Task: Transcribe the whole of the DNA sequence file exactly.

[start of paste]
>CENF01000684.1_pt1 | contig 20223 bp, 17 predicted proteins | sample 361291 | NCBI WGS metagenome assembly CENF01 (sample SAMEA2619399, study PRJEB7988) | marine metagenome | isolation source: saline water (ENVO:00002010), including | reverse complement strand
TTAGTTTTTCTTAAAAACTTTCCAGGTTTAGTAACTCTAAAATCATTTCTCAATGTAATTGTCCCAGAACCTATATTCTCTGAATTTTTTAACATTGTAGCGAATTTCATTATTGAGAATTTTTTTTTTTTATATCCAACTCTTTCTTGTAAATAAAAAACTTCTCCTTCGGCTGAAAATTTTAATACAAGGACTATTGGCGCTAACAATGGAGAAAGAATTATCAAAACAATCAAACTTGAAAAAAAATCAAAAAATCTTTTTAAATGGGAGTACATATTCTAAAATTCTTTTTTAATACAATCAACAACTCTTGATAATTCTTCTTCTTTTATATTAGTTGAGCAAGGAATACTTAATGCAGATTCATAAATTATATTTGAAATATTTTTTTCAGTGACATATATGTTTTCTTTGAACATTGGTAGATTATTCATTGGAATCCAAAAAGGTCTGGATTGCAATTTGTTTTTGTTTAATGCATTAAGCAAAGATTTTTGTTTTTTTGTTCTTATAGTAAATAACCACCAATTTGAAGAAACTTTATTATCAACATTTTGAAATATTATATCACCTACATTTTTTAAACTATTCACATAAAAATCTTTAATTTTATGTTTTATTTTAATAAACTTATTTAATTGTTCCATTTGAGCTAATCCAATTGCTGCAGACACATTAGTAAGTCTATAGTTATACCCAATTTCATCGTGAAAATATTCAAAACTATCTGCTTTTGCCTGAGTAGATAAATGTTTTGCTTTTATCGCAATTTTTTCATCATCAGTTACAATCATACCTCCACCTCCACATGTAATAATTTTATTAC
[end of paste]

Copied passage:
>CENF01000684.1_pt1 | contig 20223 bp, 17 predicted proteins | sample 361291 | NCBI WGS metagenome assembly CENF01 (sample SAMEA2619399, study PRJEB7988) | marine metagenome | isolation source: saline water (ENVO:00002010), including | reverse complement strand
TTAGTTTTTCTTAAAAACTTTCCAGGTTTAGTAACTCTAAAATCATTTCTCAATGTAATTGTCCCAGAACCTATATTCTCTGAATTTTTTAACATTGTAGCGAATTTCATTATTGAGAATTTTTTTTTTTTATATCCAACTCTTTCTTGTAAATAAAAAACTTCTCCTTCGGCTGAAAATTTTAATACAAGGACTATTGGCGCTAACAATGGAGAAAGAATTATCAAAACAATCAAACTTGAAAAAAAATCAAAAAATCTTTTTAAATGGGAGTACATATTCTAAAATTCTTTTTTAATACAATCAACAACTCTTGATAATTCTTCTTCTTTTATATTAGTTGAGCAAGGAATACTTAATGCAGATTCATAAATTATATTTGAAATATTTTTTTCAGTGACATATATGTTTTCTTTGAACATTGGTAGATTATTCATTGGAATCCAAAAAGGTCTGGATTGCAATTTGTTTTTGTTTAATGCATTAAGCAAAGATTTTTGTTTTTTTGTTCTTATAGTAAATAACCACCAATTTGAAGAAACTTTATTATCAACATTTTGAAATATTATATCACCTACATTTTTTAAACTATTCACATAAAAATCTTTAATTTTATGTTTTATTTTAATAAACTTATTTAATTGTTCCATTTGAGCTAATCCAATTGCTGCAGACACATTAGTAAGTCTATAGTTATACCCAATTTCATCGTGAAAATATTCAAAACTATCTGCTTTTGCCTGAGTAGATAAATGTTTTGCTTTTATCGCAATTTTTTCATCATCAGTTACAATCATACCTCCACCTCCACATGTAATAATTTTATTAC